Sean Green, a 32-year-old from Spokane had just three words to say after accepting Washington state’s first legal marijuana license Wednesday: “Let’s get growing.”A far cry from the stereotype of a stoner, the clean-cut father of two has both the face and name to succeed as the poster boy for Washington state’s legalization. After all, they’re going to need one.In a scathing report from the International Narcotics Control Board (INCB)—the monitoring body for the UN’s international drug control treaties—President Raymond Yans condemned the progression of marijuana laws in both the U.
Lulu, the mobile dating app for women, has changed its system to allow men to opt-in. Here’s why guys shouldn’t bow to the pressure to perform online.
A frantic text from a male friend read, “Are you familiar with Lulu… Can you try checking Lulu on me? If something is on there, can you snapshot and send it to me?”Since its launch in February 2013, Lulu, the mobile dating app for women to anonymously review guys and their romantic capacities (or shortcomings), has sent a panicked chill through many a man.By logging in through Facebook, women suddenly had access to profiles of their ex-boyfriends, best friends, and one-night stands.
Thousands in the Caribbean have been infected with an incurable mosquito-borne illness that renders patients feverish and immobile—interminably. Why Americans could be next.
For those unable to extract sufficient anxiety from world events such as the Crimea or Syria crises, the US economy, or Rand Paul, here's a good one: an actual scary-as-shit new incurable infectious disease is heading your way soon: United States, meet chikungunya. Chikungunya, which causes fever and severe aches, has been a big deal in public health circles for a decade or so since an explosive outbreak of the viral infection occurred on the Reunion Islands in the southwestern part of the Indian Ocean.
No one likes to be down but a new book, The Depths, argues that depression has real and helpful evolutionary benefits for humans and animals. But have the harms grown worse in modern society?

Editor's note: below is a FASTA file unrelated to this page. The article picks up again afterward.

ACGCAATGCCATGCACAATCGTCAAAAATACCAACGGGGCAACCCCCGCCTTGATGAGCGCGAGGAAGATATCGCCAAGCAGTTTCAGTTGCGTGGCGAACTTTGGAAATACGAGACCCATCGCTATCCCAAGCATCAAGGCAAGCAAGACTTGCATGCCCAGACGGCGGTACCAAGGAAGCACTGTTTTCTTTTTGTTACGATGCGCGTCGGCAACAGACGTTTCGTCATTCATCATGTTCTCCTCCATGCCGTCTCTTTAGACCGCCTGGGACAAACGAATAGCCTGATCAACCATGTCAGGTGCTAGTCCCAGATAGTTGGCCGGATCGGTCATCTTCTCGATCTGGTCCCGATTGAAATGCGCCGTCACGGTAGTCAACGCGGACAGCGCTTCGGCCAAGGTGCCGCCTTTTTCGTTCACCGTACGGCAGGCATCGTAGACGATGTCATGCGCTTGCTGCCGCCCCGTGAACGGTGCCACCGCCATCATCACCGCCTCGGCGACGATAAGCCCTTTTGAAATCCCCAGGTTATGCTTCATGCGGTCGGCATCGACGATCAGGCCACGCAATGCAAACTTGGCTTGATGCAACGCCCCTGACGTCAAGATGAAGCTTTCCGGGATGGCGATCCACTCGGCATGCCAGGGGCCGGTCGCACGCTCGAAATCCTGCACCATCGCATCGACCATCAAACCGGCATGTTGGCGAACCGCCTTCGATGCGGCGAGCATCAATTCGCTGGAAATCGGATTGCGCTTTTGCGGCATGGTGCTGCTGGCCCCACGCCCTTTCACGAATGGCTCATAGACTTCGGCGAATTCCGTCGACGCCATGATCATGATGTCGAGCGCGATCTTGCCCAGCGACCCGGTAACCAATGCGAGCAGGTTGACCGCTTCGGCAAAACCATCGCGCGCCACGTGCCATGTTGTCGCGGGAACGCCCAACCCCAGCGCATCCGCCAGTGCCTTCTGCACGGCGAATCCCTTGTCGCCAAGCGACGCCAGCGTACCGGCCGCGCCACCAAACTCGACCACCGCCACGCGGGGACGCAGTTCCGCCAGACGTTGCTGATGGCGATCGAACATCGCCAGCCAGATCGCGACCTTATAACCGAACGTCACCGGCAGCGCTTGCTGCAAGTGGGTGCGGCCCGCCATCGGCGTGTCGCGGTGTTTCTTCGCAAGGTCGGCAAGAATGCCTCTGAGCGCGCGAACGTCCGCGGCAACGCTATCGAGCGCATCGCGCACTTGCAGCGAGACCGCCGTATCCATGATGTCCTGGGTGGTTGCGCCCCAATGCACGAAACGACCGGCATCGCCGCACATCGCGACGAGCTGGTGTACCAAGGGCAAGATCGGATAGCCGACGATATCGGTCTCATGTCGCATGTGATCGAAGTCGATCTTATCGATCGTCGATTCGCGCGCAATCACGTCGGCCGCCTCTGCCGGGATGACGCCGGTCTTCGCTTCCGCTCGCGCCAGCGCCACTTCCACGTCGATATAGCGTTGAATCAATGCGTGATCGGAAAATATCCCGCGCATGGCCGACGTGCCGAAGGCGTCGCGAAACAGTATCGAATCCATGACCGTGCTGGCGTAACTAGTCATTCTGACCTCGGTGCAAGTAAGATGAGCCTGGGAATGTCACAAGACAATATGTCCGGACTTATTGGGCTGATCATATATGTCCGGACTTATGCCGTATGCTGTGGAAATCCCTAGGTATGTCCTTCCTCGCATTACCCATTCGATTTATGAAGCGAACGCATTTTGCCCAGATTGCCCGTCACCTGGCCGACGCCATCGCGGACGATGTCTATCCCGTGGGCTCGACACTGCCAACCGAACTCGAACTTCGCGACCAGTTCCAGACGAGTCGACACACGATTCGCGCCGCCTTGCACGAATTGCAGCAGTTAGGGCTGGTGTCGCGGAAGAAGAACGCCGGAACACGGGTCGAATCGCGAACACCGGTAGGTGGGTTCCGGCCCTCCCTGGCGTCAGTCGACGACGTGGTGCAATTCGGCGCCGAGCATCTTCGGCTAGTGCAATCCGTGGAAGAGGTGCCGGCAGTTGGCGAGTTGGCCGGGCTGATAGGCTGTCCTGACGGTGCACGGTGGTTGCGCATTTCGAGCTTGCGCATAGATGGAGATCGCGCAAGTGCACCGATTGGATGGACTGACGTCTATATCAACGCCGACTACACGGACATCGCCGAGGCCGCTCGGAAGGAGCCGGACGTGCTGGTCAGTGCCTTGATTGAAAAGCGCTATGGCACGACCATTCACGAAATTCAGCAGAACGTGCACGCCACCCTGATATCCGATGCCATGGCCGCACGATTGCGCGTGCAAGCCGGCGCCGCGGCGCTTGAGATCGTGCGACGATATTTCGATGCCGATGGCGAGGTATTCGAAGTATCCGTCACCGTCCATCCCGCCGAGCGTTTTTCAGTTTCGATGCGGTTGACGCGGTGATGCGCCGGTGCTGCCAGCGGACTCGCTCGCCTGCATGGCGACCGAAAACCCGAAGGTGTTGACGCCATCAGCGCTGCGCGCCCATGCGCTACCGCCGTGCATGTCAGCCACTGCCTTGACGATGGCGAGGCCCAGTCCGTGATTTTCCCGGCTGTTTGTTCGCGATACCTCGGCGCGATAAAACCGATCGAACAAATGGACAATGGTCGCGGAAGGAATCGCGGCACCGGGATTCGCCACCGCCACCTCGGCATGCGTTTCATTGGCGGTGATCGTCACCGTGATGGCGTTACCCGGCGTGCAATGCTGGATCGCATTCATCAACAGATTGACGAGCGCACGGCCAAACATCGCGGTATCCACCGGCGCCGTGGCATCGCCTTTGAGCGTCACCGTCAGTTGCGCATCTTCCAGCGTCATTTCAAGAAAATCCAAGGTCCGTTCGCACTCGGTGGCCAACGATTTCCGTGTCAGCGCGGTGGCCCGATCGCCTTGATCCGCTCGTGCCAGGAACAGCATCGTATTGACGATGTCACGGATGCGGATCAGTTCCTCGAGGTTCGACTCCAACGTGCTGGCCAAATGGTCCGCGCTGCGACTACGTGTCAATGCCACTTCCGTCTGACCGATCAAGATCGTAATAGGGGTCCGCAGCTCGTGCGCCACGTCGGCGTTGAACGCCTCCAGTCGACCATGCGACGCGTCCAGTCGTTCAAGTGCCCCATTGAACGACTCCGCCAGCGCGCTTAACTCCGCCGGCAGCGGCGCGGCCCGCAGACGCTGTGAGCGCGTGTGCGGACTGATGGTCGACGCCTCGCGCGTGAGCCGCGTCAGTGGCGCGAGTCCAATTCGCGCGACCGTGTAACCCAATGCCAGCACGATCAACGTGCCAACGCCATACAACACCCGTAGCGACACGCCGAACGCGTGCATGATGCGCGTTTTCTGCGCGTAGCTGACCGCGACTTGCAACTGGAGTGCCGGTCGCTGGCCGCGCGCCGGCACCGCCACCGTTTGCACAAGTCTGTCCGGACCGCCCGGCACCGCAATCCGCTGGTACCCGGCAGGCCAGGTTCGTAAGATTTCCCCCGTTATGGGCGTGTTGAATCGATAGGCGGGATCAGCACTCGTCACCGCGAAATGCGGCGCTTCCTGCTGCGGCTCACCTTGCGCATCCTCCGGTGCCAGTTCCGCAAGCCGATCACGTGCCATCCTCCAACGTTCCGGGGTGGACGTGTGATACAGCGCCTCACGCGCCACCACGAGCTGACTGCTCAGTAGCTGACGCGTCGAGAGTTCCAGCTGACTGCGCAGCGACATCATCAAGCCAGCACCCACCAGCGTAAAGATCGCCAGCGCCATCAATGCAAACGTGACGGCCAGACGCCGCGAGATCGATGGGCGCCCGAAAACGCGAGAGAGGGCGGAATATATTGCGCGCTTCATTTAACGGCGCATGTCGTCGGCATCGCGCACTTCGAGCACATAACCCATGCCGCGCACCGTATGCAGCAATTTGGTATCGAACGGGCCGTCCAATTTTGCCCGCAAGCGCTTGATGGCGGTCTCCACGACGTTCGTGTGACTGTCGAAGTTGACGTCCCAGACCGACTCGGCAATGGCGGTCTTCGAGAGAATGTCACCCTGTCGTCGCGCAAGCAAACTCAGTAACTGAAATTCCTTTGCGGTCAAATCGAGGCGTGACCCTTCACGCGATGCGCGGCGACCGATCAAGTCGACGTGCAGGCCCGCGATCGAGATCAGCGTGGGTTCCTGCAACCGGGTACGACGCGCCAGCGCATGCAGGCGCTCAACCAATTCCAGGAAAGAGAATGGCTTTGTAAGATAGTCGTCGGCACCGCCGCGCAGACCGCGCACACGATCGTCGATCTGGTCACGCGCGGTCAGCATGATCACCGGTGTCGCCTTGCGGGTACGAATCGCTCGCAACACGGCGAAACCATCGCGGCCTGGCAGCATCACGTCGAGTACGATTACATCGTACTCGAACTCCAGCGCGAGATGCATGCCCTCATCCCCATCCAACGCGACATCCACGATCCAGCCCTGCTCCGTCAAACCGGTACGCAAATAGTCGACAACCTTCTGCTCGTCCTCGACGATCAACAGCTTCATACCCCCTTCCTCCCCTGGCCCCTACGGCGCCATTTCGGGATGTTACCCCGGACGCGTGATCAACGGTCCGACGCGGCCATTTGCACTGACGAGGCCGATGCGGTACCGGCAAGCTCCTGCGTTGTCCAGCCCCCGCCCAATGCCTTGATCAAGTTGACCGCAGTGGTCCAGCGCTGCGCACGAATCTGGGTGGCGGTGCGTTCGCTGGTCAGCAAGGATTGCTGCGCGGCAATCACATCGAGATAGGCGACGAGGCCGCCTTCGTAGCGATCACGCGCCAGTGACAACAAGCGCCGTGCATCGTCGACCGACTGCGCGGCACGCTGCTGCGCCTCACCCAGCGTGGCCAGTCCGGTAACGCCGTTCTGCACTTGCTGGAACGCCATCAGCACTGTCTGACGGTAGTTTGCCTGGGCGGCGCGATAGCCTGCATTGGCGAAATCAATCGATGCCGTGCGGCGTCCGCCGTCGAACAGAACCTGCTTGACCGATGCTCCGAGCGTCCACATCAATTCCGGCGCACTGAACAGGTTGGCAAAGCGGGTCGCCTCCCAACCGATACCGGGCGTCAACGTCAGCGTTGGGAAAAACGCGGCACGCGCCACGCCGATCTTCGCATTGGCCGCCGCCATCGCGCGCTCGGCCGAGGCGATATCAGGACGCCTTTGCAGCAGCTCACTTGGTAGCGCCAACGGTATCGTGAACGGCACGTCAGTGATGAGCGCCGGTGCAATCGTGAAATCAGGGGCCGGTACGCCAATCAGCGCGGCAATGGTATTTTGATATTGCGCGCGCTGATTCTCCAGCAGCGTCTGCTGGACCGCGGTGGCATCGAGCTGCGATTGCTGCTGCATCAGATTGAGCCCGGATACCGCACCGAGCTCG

“The flesh is sad, and I've read all the books.” The famous opening of Mallarmé’s poem “Sea Breeze” is a sigh of resignation. Not even the knowledge gleaned from all the books in the world can loosen the grasp of human sadness.Of course reading all the books is impossible; merely reading the books on ways to find happiness would be a daunting prospect. Yet despite the countless titles promising infallible strategies for attaining happiness, depression is reaching epidemic proportions.
Addiction experts are campaigning to block the sale of the ultra-pure pain pill Zohydro. But the campaign may be more of an advertisement for the new drug than a way to stop it.
Zohydro is a new, government-approved, ultra-pure form of the commonly used opioid painkiller, hydrocodone. And it has addiction experts so concerned, they’re trying to stop the drug from ever hitting the market. Currently marketed only in combination with acetaminophen (Tylenol) or aspirin, hydrocodone products are already the number one bestselling prescriptions in America, under brand names like Vicodin. And as Philip Seymour Hoffman’s recent death shows, the U.
Police moonlighting as marijuana dispensary security experts are safeguarding pot in Massachusetts. But in a state threatening to restart the licensing process, they may be irrelevant.
At the door to a meeting of medical marijuana champions and green gold rush pioneers at the Massachusetts Department of Health last autumn stood a tall, lean man in a crew cut and a suit. Jose Martinez (not his real name) had that air about him that screamed “cop”—especially in a room of aging white hippies. Those he greeted we’re on the final leg of a journey to apply for one of up to 35 medical marijuana treatment center licenses the state was offering—the closest thing to golden tickets since Willy Wonka.
If athletes are aware of the dangers of performance enhancing drugs and are willing to do so anyway, shouldn’t that be a risk that they have the right to take?
Travis T. Tygart, the Chief Executive Officer of the U.S. Anti-Doping Agency was seated in a plush chair on the raised stage, his fingers intertwined. To his left was Tyler Hamilton, a retired pro cyclist and former member of Lance Armstrong’s U.S. Postal Tour de France team, slumped forward, his head slightly bowed. He appears weary but grimly determined; a pose not dissimilar to that of a soldier fighting a war that he fears he cannot ultimately win yet refuses to surrender.
A new report claims that the perfectionistic, highly competitive environment of the UK’s top academies are making students prone to teen eating disorders.
Browsing the news stand, the headline in The Times caught my eye: “The silent epidemic hitting top girls’ schools.” I bought the paper and settled down in my favorite Sunday café to read more. The report claimed that eating disorders are sweeping through the UK’s elite educational establishments, affecting thousands of the brightest students. According to leading psychologists, girls from aspirational, middle-class families are the ‘fastest-growing’ group using mental health services as they struggle to cope with the pressure to achieve top grades.
Personal genetic tests are safe, innovative, and the future of medicine. So why is the most transparent administration ever shutting down an inexpensive and popular service? Because it can.